May 19, 2020

Cards Against Humanity offers STEM scholarship for women

science
STEM
Cards Against Humanity
women in science
Sumit Modi
2 min
Cards Against Humanity offers STEM scholarship for women

The creators of the popular politically-incorrect party game, Cards Against Humanity, have announced that a slot for their Science Ambassador Scholarship is now open to applicants.

 

The scholarship allows women studying science, technology, engineering, or math full tuition coverage for up to four years, in order to encourage women to go into these careers. The $950,000 trust is funded by Cards Against Humanity’s ‘Science Pack’ which is co-authored by Zach Weinersmith and Phil Plait. The pack can be bought from the Cards Against Humanity website for just $10.

College and high school students are eligible to apply for the scholarship, and applications require a three minute video to explain which scientific topic they are passionate about. The point of this is to raise visibility of women in science, and to give applicants the chance to prove their personal desire for their chosen topic.

Jenn Bane, Cards Against Humanity’s Community Director, said: “I’m so excited that we’re able to offer another scholarship for a woman studying STEM. A lot of us at Cards Against Humanity have backgrounds in science and tech, and the underrepresentation of women in these fields is staggering.

“Ask a kid to draw a scientist, they’ll draw a man in a lab coat, because science and math are historically male-dominated fields. Cards Against Humanity has a large audience, so with the Science Ambassador Scholarship we hope to help change the public perception of what a scientist looks like.”

All applications will be judged by a board of 60 professional female scientists, including representatives from NASA, Harvard, and the Smithsonian Institute.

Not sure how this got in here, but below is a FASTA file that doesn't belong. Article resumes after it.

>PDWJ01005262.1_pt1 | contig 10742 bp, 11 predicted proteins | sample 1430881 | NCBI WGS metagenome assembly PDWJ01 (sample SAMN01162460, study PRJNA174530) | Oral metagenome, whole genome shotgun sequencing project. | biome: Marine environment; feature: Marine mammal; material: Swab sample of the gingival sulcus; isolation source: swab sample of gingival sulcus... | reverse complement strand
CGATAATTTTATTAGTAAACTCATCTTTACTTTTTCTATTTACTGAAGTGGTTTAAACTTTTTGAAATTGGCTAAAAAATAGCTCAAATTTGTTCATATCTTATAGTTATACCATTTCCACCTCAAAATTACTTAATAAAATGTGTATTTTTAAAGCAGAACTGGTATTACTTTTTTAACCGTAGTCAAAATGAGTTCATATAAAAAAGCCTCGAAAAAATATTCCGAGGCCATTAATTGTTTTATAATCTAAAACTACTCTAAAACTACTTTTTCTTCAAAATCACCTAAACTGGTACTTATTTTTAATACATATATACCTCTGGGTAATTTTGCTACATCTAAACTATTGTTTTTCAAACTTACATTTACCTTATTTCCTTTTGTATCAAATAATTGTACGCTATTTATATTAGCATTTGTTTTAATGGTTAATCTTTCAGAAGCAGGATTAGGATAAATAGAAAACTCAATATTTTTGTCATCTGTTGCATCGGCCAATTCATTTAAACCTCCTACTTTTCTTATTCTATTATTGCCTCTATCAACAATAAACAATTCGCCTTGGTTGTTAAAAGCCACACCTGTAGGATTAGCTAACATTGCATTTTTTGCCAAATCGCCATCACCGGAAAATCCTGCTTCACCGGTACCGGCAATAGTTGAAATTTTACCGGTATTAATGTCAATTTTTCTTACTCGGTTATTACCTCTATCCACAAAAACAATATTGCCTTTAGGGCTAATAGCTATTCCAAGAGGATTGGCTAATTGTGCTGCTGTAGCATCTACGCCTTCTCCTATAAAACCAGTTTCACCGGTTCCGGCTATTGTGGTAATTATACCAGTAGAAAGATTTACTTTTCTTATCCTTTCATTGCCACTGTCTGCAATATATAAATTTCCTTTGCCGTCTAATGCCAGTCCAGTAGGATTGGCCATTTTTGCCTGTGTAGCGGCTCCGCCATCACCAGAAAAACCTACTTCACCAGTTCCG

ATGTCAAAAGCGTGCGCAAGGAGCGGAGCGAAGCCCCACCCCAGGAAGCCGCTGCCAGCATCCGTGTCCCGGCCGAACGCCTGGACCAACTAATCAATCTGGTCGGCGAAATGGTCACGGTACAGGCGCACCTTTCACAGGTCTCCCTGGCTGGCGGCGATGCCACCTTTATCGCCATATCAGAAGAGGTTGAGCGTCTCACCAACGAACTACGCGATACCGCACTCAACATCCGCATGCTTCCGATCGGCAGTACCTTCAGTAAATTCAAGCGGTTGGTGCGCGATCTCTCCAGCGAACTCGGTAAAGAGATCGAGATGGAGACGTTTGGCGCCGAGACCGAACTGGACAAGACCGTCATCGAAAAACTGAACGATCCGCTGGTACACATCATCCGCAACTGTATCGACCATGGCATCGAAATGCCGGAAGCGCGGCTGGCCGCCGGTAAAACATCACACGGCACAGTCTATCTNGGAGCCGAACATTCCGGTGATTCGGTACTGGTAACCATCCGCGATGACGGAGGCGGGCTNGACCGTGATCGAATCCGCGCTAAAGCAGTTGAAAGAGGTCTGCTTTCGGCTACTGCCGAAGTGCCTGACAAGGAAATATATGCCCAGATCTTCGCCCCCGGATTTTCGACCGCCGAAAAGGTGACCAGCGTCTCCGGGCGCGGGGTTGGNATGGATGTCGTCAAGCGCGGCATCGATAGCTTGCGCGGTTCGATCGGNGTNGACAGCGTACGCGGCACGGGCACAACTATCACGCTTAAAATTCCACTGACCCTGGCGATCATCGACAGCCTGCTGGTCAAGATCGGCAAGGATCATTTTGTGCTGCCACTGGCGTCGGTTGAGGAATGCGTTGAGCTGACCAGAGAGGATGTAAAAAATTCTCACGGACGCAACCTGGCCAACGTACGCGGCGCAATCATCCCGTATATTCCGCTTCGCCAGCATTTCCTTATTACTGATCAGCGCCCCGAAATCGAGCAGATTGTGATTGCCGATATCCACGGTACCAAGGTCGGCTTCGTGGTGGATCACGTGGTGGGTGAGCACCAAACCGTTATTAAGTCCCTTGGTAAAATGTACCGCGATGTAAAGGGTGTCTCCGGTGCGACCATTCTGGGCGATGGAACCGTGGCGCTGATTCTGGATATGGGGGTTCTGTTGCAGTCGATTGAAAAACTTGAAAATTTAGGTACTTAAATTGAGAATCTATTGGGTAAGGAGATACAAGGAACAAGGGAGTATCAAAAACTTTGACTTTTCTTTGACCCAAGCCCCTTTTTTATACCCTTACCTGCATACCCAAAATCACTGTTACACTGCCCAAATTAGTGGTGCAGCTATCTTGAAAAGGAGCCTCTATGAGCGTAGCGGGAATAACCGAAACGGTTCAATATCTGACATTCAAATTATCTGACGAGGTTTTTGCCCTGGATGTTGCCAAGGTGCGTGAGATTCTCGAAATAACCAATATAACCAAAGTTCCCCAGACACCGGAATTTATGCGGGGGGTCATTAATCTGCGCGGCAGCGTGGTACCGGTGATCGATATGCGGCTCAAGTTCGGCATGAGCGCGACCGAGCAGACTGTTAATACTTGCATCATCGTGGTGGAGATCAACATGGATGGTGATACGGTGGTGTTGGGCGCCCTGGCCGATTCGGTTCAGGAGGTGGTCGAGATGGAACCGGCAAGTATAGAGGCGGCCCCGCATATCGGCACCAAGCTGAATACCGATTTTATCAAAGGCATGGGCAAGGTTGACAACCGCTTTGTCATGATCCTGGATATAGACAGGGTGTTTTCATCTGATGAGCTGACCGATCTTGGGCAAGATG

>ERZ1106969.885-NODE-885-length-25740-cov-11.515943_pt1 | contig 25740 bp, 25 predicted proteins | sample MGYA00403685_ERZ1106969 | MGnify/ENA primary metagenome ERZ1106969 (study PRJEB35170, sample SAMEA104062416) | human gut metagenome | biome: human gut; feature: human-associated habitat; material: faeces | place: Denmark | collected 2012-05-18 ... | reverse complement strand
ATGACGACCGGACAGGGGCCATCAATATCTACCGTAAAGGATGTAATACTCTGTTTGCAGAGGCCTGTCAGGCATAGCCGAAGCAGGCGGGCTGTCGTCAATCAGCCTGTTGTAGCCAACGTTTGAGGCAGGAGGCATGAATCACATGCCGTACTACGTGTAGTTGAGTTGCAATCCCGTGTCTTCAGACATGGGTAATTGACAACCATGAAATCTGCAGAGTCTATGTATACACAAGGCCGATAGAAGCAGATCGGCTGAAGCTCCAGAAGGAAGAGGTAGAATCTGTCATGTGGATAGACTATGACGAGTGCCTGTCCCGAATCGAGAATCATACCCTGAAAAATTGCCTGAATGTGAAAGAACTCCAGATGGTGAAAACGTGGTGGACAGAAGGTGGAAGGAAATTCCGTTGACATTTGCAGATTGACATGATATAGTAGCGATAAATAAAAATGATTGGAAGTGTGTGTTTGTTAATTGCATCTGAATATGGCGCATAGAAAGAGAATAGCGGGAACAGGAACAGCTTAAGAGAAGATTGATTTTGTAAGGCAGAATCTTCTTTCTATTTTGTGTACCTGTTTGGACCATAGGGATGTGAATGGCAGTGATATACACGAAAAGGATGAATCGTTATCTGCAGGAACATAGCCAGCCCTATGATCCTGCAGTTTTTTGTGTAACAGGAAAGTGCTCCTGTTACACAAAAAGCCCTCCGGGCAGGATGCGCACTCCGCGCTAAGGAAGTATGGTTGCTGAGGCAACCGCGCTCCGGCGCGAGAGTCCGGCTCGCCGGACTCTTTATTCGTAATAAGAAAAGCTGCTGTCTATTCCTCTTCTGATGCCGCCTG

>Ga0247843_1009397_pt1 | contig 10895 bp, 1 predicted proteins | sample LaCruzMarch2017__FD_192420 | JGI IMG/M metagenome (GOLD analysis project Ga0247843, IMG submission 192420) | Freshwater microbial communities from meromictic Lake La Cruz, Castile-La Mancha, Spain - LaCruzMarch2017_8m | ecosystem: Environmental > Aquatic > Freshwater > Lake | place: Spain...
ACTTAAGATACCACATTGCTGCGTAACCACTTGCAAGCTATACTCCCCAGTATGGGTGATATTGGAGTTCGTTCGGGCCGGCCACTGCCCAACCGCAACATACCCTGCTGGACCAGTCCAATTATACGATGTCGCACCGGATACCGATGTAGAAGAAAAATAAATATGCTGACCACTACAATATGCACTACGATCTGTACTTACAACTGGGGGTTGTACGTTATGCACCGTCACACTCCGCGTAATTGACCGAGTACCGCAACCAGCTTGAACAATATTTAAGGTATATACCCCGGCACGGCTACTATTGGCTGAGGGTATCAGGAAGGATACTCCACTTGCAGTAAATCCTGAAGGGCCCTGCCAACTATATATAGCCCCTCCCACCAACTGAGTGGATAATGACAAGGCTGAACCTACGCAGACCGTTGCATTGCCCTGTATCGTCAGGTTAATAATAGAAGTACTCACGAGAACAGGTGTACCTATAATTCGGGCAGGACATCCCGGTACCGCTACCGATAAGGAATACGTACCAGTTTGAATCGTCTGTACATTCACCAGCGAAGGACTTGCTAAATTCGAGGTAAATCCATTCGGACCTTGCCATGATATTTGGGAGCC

The deadline for applicants is December 11th, 2016.

 

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May 12, 2021

How innovation is transforming government

United States Air Force
Leidos
Bizclik Editor
3 min
Leidos is a global leader in the development and application of technology to solve their customers’ most demanding challenges.

According to Washington Technology’s Top 100 list, Leidos is the largest IT provider to the government. But as Lieutenant General William J. Bender explains, “that barely scratches the surface” of the company’s portfolio and drive for innovation.

Bender, who spent three and a half decades in the military, including a stint as the U.S. Air Force’s Chief Information Officer (CIO), has seen action in the field and in technology during that time, and it runs in the family. Bender’s son is an F-16 instructor pilot. So it stands to reason Bender Senior intends to ensure a thriving technological base for the U.S. Air Force. “What we’re really doing here is transforming the federal government from the industrial age into the information age and doing it hand-in-hand with industry,” he says.

The significant changes that have taken place in the wider technology world are precisely the capabilities Leidos is trying to pilot the U.S. Air Force through. It boils down to developing cyberspace as a new domain of battle, globally connected and constantly challenged by the threat of cybersecurity attacks.

“We recognize the importance of the U.S. Air Force’s missions,” says Bender, “and making sure they achieve those missions. We sit side-by-side with the air combat command, intelligence surveillance, and reconnaissance infrastructure across the Air Force. There are multiple large programs where the Air Force is partnering with Leidos to ensure their mission is successfully accomplished 24/7/365. In this company, we’re all in on making sure there’s no drop in capability.”

That partnership relies on a shared understanding of delivering successful national security outcomes, really understanding the mission at hand, and Leidos’ long-standing relationship of over 50 years with the federal government.

To look at where technology is going, Bender thinks it is important to look back at the last 10 to 15 years. “What we’ve seen is a complete shift in how technology gets developed,” he says. “It used to be that the government invested aggressively in research and development, and some of those technologies, once they were launched in a military context, would find their way into the commercial space. That has shifted almost a hundred percent now, where the bulk of the research and development dollars and the development of tech-explicit technologies takes place in the commercial sector.”

“There’s a long-standing desire to adopt commercial technology into defense applications, but it’s had a hard time crossing the ‘valley of death’ [government slang for commercial technologies and partnerships that fail to effectively transition into government missions]. Increasingly we’re able to do that. We need to look at open architectures and open systems for a true plug-and-play capability. Instead of buying it now and trying to guess what it’s going to be used for 12 years from now, it should be evolving iteratively.”

 

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